Recent advances on evolution of pollination systems and reproductive biology of Vanilloideae (Orchidaceae)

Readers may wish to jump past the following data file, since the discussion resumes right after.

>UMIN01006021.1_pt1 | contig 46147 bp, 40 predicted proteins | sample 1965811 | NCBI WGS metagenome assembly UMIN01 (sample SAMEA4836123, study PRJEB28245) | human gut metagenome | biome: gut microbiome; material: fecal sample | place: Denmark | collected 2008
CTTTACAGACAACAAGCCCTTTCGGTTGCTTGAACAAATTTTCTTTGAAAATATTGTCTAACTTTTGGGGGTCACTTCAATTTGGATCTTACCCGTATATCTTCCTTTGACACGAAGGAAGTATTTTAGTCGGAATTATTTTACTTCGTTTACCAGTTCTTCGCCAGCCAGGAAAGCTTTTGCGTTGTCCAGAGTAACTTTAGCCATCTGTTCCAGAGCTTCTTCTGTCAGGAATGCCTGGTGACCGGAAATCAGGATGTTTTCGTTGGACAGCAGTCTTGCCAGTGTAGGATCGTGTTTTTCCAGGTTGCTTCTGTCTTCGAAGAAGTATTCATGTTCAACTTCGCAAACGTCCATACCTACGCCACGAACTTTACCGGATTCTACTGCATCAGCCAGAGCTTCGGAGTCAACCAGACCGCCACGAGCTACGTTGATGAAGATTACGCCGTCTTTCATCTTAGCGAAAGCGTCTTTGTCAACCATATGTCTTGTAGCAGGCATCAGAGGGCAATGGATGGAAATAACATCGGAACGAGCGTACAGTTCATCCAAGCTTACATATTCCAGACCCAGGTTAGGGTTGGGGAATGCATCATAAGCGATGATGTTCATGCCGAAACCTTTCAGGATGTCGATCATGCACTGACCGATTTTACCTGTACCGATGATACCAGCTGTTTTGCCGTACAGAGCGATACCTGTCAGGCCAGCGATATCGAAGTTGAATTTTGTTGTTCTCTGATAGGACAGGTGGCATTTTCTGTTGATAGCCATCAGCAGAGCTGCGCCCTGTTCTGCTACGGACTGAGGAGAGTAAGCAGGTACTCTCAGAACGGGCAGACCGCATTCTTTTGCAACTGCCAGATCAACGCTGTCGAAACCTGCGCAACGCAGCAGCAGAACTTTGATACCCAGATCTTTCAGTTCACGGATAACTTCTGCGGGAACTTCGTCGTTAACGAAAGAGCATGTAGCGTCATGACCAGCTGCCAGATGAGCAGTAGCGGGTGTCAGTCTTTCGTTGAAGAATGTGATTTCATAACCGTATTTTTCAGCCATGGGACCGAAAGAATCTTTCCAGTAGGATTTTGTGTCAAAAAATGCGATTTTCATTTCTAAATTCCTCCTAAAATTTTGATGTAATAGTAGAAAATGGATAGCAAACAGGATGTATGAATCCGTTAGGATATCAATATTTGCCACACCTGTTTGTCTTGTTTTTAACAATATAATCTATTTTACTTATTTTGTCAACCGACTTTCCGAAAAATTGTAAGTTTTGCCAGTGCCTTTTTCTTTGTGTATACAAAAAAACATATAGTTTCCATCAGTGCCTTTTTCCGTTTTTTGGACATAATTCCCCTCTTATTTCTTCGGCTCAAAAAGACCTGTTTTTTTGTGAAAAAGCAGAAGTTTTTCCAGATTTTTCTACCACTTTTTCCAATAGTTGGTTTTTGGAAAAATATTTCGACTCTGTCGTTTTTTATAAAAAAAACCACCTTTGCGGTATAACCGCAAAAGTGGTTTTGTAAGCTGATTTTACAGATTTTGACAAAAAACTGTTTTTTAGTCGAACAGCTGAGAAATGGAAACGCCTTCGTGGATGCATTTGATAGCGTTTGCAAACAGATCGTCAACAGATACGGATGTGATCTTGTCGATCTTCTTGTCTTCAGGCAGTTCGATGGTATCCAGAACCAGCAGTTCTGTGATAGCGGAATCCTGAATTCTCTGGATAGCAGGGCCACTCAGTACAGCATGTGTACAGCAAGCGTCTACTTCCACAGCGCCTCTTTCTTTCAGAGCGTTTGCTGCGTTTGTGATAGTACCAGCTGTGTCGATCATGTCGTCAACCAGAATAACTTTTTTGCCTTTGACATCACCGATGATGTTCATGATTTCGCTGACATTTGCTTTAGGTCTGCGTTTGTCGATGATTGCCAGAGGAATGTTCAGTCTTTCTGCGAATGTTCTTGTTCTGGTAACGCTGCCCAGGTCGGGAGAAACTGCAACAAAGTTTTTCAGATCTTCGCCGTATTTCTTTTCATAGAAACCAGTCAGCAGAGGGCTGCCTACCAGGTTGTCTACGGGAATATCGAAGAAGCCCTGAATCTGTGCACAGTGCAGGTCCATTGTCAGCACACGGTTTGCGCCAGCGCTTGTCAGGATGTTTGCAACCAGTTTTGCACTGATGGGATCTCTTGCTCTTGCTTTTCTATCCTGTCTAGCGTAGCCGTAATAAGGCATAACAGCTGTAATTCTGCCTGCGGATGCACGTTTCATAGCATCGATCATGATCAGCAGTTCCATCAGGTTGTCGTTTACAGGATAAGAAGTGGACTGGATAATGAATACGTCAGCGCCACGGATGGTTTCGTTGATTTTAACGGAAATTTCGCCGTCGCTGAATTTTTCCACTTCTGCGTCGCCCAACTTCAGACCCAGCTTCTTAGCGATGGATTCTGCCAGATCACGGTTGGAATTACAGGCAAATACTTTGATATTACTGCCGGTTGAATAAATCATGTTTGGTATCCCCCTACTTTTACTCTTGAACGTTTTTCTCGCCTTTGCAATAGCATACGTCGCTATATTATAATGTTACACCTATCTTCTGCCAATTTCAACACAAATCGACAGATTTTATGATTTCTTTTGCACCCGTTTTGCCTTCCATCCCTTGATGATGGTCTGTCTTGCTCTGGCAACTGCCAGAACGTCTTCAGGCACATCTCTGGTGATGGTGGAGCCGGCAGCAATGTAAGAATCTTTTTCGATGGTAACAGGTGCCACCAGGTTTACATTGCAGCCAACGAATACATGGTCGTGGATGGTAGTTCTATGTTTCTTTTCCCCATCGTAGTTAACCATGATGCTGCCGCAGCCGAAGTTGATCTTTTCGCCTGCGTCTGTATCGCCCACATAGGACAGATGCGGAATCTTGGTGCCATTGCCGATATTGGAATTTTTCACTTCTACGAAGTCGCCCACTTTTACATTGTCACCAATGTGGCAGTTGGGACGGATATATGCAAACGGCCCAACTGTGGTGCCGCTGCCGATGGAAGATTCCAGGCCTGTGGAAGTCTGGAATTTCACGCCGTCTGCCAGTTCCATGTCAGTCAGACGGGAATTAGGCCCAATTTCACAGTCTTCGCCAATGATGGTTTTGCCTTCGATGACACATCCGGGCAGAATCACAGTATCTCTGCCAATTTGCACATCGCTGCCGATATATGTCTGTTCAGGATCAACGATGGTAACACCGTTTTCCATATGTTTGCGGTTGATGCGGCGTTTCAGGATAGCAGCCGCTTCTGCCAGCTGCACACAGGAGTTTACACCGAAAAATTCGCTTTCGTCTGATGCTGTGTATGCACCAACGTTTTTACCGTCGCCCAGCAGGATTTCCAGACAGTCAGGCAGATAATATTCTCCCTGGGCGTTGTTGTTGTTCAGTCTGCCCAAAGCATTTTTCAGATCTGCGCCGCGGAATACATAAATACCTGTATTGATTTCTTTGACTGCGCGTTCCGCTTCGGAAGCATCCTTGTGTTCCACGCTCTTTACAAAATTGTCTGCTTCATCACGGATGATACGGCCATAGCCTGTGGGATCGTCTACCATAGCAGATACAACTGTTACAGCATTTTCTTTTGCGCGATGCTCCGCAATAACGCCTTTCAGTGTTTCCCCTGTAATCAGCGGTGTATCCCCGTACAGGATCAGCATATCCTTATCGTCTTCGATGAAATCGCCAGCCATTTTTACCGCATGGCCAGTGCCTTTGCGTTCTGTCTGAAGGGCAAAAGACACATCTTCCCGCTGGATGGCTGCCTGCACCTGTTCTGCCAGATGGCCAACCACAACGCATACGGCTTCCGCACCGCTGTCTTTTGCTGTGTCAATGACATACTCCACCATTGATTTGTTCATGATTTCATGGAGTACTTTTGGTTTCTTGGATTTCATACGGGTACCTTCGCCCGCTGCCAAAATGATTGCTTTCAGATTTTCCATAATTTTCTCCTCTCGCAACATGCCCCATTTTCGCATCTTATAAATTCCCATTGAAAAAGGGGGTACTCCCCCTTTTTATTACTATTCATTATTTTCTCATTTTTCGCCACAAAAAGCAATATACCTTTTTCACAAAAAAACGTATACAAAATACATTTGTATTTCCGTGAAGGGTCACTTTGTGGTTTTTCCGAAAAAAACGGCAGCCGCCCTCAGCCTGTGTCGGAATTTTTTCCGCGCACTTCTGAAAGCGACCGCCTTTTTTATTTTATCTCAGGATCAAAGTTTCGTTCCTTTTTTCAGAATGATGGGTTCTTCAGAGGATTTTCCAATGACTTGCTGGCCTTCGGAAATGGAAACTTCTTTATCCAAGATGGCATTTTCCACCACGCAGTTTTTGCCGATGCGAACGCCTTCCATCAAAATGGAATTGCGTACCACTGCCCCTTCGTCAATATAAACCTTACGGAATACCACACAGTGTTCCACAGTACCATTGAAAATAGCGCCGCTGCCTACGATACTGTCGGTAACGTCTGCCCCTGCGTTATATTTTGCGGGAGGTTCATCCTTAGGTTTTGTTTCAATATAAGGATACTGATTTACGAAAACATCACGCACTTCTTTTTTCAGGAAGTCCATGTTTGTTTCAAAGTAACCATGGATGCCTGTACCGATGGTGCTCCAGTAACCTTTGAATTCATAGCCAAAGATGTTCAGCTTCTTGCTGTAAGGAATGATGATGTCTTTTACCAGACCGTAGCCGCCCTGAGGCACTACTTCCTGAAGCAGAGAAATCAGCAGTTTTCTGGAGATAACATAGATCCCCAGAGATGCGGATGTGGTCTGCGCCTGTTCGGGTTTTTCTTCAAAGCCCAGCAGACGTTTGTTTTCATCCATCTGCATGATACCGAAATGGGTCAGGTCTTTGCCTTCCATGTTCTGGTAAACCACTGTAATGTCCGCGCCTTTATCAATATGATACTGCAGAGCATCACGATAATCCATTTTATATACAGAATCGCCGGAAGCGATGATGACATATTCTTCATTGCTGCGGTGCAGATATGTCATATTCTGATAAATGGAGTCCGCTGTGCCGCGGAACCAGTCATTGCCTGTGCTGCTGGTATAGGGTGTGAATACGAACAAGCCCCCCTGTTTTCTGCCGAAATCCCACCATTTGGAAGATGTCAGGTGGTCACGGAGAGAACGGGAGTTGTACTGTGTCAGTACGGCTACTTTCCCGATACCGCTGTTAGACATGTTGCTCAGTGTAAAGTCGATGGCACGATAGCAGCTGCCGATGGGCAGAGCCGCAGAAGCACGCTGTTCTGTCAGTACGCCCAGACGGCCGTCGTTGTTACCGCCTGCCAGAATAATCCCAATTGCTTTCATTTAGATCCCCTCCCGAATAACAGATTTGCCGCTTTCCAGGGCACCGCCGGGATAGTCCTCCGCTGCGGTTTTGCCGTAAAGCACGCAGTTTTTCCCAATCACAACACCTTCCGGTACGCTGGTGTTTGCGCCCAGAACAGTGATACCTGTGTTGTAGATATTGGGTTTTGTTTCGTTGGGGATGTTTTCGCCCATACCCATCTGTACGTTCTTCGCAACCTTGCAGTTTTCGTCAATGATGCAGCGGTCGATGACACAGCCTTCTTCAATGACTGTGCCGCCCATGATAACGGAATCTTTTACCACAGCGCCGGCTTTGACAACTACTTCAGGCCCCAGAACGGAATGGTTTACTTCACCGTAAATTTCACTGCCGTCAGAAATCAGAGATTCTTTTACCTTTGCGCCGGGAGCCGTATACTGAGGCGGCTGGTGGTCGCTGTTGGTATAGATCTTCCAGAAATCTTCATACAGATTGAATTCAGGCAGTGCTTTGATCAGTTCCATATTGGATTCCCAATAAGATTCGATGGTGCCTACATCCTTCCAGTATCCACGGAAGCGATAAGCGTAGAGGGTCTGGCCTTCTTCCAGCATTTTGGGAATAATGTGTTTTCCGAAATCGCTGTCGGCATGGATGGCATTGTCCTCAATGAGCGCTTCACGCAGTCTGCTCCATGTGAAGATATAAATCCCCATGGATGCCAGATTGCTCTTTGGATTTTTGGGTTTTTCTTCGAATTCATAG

Vanilloideae as currently circumscribed comprises nine genera and two tribes: Vanilleae and Pogonieae. The pantropical genus Vanilla has been frequently assumed to be natural on the basis of its climbing habit and lateral inflorescences. However, the inclusion of the rare Dictyophyllaria dietschiana in phylogenetic analyses makes the genus Vanilla paraphyletic. Within Pogonieae, phylogenetic analyses show that inclusion of Pogoniopsis turns the tribe paraphyletic. All analyses reveal that Pogoniopsis is closely related to members of Epidendroideae. Members of Pogonieae are pollinated by several groups of solitary and social bees, two pollination systems being recognized: reward-producing and deceptive. Molecular phylogeny suggests that the common ancestor to Pogonieae gave rise to two evolutionary lineages: one tropical with a condition of reward production; and one predominantly temperate-invading line with deceptive flowers. Reward-producing flowers characterize South and Central American clade (= Cleistes), while deceptive pollination is prominent in the clade including North American-Asiatic taxa plus Amazonian Duckeella. Species of “orchid bees” have been recorded as pollinators of the genus Vanilla (V. planifolia group and V. pompona group) in the Neotropics. In species of the V. pompona group, these bees are attracted by the fragrance of the flowers. Hummingbirds have been reported to pollinate some species of Vanilla. Vanilla insignis, V. odorata and V. planifolia are known to be pollinated through generalized food deception. Some species of Vanilla yield fruits through spontaneous self-pollination. This form of autogamy has been reported for V. griffithii, V. palmarum, V. planifolia, V. savannarum and V. bicolor. In Brazil, data on the pollination biology of Vanilla are scarce, but conclusive data are available for V. edwallii, which is pollinated by Epicharis (Apidae: Centridini). This species is rewardless, but male Epicharis are attracted to its flowers by their fragrance. Additionally, the Brazilian V. dubia and E. sclerophyllum are pollinated by bees. The mentum region of V. dubia and V. edwallii is dry, whereas that of E. sclerophyllum presents a small quantity of nectar. Flowers of E. sclerophyllum are scentless, while those of V. dubia are odoriferous. Vanilla dubia and V. edwallii are self-compatible and need a pollinator to yield fruits. In contrast, Epistephium sclerophyllum sets fruits through spontaneous self-pollination, but biotic pollination also occurs. Both species are primarily adapted to pollination by euglossine bees. Pollination by Euglossini seems to have evolved at least twice along the evolution of Vanilleae. Furthermore, shifts between rewarding and rewardless flowers and between autogamous and allogamous species have been reported among vanillas.